Darryl L. DePriest is the seventh presidentially appointed and Senate-confirmed Chief Counsel for the Office of Advocacy.
Prior to joining the Small Business Administration Office of...
FEDERAL COMMUNICATIONS COMMISSION
Washington, D.C. 20554
In the Matter of )
Review of Part 87 of the Commission’s Rules )
Concerning the Aviation Radio Services ) WT Docket No. 01-289
COMMENTS OF THE OFFICE OF ADVOCACY, U.S. SMALL BUSINESS ADMINISTRATION
The U.S. Small Business Administration's (SBA) Office of Advocacy (Advocacy) submits the following reply comments on the Federal Communication’s Commission (FCC’s) Proposed Aviation Communications Rules.1 FCC’s proposed rules consider whether the FCC should, among other things, prohibit the manufacture, importation, sale, or use of electronic locator transmitters (ELTs) that operate only on the 121.5 megahertz (MHz) frequency.2 According to the FCC, the proposed rules are intended to ensure that FCC rules pertaining to aviation communications are up to date, accommodate new technologies, facilitate the efficient and effective use of the aeronautical spectrum, avoid unnecessary regulation, and, above all, enhance flight safety.3 A more detailed discussion of the rulemaking is provided below.
Office of Advocacy
Advocacy was established pursuant to Pub. L. 94-305 to represent the views of small entities before federal agencies, Congress, and the White House. Advocacy is an independent office within SBA, so the views expressed by Advocacy do not necessarily reflect the views of SBA or the Administration. The Regulatory Flexibility Act (RFA),4 as amended by the Small Business Regulatory Enforcement Fairness Act (SBREFA),5 gives small entities a voice in the rulemaking process. For all rules that are expected to have a significant economic impact on a substantial number of small entities, federal agencies are required by the RFA to assess the impact of the proposed rule on small business and to consider less burdensome alternatives. Moreover, a recent amendment to the RFA, codified at 5 U.S.C. 604(a)(3), requires the agency to include in any final rule the response of the agency to any comments filed by Advocacy, and a detailed statement of any change made to the proposed rule as a result of the comments.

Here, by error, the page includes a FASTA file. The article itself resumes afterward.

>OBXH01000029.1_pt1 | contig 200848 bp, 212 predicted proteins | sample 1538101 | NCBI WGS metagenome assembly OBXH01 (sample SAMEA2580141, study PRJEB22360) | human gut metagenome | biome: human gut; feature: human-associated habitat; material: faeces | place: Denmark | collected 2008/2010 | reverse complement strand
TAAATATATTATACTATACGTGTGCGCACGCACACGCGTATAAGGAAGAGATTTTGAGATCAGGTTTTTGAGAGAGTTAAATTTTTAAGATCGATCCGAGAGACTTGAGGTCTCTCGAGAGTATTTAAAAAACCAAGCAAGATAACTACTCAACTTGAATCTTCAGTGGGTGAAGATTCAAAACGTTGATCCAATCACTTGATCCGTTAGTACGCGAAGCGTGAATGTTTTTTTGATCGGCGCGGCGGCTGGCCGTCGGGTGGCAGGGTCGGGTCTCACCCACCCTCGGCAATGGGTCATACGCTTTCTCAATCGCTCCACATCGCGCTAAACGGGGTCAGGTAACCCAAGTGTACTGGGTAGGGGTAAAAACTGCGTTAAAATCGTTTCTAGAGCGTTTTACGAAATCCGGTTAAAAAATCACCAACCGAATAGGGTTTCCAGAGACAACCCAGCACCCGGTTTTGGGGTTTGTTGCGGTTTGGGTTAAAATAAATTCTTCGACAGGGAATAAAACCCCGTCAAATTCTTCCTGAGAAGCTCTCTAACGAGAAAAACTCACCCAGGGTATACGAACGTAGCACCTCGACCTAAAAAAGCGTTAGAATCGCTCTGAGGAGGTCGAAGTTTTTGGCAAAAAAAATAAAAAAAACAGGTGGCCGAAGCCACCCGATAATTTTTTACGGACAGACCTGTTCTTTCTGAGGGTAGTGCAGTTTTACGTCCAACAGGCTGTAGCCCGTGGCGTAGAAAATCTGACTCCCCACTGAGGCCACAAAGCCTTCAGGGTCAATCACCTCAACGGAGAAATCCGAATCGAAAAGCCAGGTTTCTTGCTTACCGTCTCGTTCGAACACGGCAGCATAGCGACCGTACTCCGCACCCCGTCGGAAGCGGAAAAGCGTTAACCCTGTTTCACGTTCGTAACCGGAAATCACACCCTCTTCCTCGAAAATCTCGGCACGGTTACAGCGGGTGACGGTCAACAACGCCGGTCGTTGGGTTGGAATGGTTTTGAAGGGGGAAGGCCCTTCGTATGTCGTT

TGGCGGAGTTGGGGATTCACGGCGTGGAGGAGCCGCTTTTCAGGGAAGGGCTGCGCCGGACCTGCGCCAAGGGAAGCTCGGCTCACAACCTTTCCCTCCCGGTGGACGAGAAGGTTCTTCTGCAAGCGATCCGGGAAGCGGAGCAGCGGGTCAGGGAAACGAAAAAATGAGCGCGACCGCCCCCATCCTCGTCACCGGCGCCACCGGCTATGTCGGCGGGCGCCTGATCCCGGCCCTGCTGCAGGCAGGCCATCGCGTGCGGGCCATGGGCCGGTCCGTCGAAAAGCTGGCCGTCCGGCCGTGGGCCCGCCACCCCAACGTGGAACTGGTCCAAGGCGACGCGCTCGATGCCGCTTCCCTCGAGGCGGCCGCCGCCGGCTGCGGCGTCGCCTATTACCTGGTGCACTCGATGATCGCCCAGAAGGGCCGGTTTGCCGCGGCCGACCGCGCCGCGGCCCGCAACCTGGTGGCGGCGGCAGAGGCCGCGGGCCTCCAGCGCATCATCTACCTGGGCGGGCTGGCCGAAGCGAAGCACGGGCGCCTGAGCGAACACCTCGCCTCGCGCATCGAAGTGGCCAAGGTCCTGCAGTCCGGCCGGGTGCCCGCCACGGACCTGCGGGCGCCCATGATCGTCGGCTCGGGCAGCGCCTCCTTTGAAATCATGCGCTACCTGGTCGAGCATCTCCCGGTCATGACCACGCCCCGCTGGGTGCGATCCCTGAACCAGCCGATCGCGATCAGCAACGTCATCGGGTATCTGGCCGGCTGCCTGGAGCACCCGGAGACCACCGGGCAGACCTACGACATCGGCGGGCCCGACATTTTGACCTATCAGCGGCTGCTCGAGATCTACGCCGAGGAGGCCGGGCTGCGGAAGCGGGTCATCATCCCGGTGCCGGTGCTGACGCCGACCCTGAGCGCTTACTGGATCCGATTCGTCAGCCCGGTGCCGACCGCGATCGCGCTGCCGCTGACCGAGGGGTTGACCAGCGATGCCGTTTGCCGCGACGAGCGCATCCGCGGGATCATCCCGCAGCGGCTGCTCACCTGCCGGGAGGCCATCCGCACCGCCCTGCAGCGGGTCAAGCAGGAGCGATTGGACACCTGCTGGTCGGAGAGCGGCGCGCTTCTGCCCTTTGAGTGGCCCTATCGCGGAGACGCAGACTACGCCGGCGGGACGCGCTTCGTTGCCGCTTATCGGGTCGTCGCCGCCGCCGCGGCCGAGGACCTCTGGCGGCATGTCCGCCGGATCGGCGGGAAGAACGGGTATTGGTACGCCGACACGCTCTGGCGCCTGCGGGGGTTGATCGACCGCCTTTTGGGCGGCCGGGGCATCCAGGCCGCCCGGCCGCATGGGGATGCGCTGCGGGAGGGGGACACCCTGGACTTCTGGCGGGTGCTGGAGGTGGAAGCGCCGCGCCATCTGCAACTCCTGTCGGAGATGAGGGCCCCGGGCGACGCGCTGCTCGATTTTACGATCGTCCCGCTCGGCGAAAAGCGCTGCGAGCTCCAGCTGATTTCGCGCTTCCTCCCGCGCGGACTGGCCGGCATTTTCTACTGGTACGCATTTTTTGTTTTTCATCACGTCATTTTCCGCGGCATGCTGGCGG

On January 30, 2013, the FCC published its proposed rules that consider whether to, among other things, prohibit the manufacture, importation, sale, or use of 121.5 MHz ELTs. ELTs are radio-beacons that are activated manually or automatically to alert search and rescue authorities that an aircraft has crashed, and to identify the location of the aircraft and any survivors.6 The FCC proposes this ban chiefly because the international Cospas-Sarsat satellite system, which relays distress alerts to search and rescue authorities, stopped monitoring the 121.5 MHz frequency in 2009 (in favor of the newer, digital 406 MHz frequency). However, many 121.5 MHz ELTs are still in use and the 121.5 MHz frequency is still monitored by other search and rescue entities.7
FCC seeks public comment on several issues, including the costs of purchasing and installing a 406 MHz ELT to replace a 121.5 MHz ELT, the availability of 406 MHz ELTs, and whether some general aviation aircraft would be grounded due to an inability to acquire a 406 MHz ELT. FCC also seeks comment on alternatives to the proposed rule that minimize the economic impact on small entities, such as continued use of 121.5 MHz ELTs, grandfathering those currently in use, or providing an extended transition period.8 It should be noted that the Federal Aviation Administration (FAA), the chief U.S. governmental authority with responsibility for aviation safety, filed comments with the FCC in 2010 asking the FCC not to implement the proposed rules and raising concerns about the costs and availability of replacement ELTs.9 121.5 MHz ELTs are still permitted for use by FAA regulations; however, the FAA has withdrawn its technical specification order (i.e., TSO C-91(a)) under which the ELTs are produced, which will effectively phase out 121.5 MHz ELTs over time. FAA has considered but declined to prohibit their use or require their replacement.10